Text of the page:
The porter – or “colber” – lives in dire conditions on the border between Iran and the Kurdistan region of Iraq, to earn a living under miserable economic and social conditions. According to data from human rights organizations, 56 of them died and 167 were injured in 2020.
In a report published in the British newspaper, The Independent (INDEPENDENT), the writer Muhammad Salih Badrakhan says that smuggling of goods across the Iraqi-Iranian borders has become a source of income for thousands of people who are known locally as “kulbar” (kul means in Kurdish: back, and land means: pregnant).
These porters carry 25 to 120 kilograms of goods on their backs, crossing dangerous and mined mountainous border terrain.
They buy electronic products, cigarettes, and fabrics from Erbil and other regions in the Kurdistan region of Iraq, then deliver them to merchants at collection points inside Iran.
After the porter moves his load for a period of 10 to 12 hours, he charges a commission between $ 7 and $ 12. The writer adds that the task becomes more difficult during the winter months, as porters cross mountain paths covered with snow to a height of a meter, and risk their lives and safety in order to transport goods.
Their ages range – as the author mentions – between 15 and 75 years old, and many of them hold university degrees in medicine and engineering. Difficult economic conditions and unemployment have pushed them to do this hard work to earn a living.
The seriousness of the situation
In this regard, the head of the “Hankaw” Center for Human Rights in Iran, Arslan Yarahmadi, says that they monitor deaths and injuries among porters on the Iraqi-Iranian borders on a weekly basis.
Yarahmedi indicated that 56 porters were killed at the border during the past 12 months, including 45 killed by border guards, 4 in car accidents, and 7 due to cold weather, in addition to about 170 wounded and injured.
The coordinator of the “Kurdistan Network for Human Rights”, Laila Hasanoub, believes that the phenomenon of domestic abuse expresses an economic, political and security problem. “We are monitoring the region and tracking this path through our activities. There is a severe economic crisis in the region. There is no industry, agriculture or tourism in these villages in which they work. Residents of the region are either forced to move to the advanced Iranian cities, or work in this profession,” she said. “.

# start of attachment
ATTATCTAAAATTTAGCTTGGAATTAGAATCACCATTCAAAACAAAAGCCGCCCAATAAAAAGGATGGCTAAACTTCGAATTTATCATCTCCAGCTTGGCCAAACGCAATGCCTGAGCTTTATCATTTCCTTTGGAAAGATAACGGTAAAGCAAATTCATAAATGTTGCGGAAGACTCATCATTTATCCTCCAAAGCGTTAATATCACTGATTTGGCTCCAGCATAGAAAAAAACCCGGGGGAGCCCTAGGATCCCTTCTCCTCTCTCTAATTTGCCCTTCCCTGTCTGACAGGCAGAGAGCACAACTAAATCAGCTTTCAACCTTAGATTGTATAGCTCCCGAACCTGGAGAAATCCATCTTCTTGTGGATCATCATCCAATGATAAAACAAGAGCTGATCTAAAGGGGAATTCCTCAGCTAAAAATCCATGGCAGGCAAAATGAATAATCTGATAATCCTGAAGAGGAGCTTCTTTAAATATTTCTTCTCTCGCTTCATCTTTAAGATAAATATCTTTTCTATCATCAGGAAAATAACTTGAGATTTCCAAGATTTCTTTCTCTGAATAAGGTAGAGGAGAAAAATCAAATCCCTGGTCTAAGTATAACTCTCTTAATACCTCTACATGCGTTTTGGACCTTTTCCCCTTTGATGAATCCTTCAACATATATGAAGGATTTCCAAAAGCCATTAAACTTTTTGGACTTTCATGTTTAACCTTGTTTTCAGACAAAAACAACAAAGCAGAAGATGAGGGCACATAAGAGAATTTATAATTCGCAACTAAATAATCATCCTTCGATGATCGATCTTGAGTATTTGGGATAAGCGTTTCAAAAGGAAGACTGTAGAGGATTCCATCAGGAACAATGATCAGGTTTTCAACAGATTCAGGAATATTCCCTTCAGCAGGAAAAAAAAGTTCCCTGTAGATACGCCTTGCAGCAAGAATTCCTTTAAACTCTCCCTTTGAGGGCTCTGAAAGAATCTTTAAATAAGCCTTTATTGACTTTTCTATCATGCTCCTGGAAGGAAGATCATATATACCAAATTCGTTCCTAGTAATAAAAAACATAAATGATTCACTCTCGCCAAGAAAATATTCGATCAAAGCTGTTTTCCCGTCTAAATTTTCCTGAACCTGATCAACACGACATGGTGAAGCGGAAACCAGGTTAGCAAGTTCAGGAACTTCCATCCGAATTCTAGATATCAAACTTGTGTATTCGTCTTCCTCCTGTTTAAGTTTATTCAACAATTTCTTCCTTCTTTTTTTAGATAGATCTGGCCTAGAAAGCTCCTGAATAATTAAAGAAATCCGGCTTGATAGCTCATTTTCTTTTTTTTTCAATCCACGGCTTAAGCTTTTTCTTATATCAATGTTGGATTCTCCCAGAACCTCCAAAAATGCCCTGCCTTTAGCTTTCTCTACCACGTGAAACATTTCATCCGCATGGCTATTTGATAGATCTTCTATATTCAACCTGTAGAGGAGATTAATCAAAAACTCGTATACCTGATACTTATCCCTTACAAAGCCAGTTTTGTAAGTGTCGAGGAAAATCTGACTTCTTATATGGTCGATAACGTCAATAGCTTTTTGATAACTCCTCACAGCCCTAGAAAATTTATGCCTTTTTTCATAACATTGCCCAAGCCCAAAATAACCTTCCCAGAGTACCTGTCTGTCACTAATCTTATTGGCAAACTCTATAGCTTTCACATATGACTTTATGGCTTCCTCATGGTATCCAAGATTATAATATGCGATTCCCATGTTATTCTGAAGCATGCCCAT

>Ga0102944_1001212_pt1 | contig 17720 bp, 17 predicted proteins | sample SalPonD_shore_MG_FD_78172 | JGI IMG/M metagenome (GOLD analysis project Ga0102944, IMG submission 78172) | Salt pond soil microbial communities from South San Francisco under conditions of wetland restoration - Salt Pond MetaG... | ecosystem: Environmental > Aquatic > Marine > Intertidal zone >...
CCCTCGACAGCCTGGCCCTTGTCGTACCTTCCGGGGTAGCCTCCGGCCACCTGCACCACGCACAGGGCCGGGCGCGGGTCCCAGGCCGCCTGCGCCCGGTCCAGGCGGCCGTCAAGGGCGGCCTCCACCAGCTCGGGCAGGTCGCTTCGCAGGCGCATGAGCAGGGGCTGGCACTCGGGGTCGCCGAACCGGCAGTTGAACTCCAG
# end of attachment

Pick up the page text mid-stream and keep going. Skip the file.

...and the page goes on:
“As long as Iran deals with this issue from a security perspective, the death of the porter on the roads will not stop. If measures are taken to solve the problem, and the economic situation of the region’s residents improves, they will completely disappear.”
Turkish sociologist Hamid Razapur told The Independent newspaper in its Turkish version that the profession of porter appeared due to the economic crisis, and asserts that “there are no factories in the region for people to work in. There are unemployed teachers, doctors and engineers among these porters, in addition to children under the age of 18 and people Over the age of 70. Some see porting as a profession, but unfortunately it is a social problem, and it is a phenomenon that is dealt with as a fait accompli.
Among the painful stories that the writer relays about these porters is the story of Nader Mohammadi, a 33-year-old young man who started working as a child. Mohammadi says that he was shot in the back by border guards in the Sardasht area in 2013, and that he has undergone 3 surgeries since then, which his brothers paid for.
Mohammadi confirms that many porters were paralyzed by the bullets of the border guards, and many of them became wheelchairs. “I am lucky that I am still alive and survived thanks to some surgeries. Maybe I will join the porter again.”
Shahwan Mirevani – another 37-year-old youth who has been carrying goods at the border for 7 years – says that the chance of returning safely to their homes does not exceed 30%, due to mines, border guards and difficult terrain.
“Sometimes we travel in convoys of at least a thousand people, sometimes in groups of 300 or 400 people. We face the risk of freezing or avalanches in the winter. I have had this experience many times,” he added.
Mirevani tells one of the stories that happened last year, saying, “The brothers Azad and Farhad – both under 18 – were working with me in a porter caravan on a dark, dark night. We were wearing appropriate clothes, but Azad and Farhad were not able to buy winter clothes, gloves and socks. The moment the two brothers disappeared and we were unable to find them. We were buried under the snow .. It was the longest night in my life. “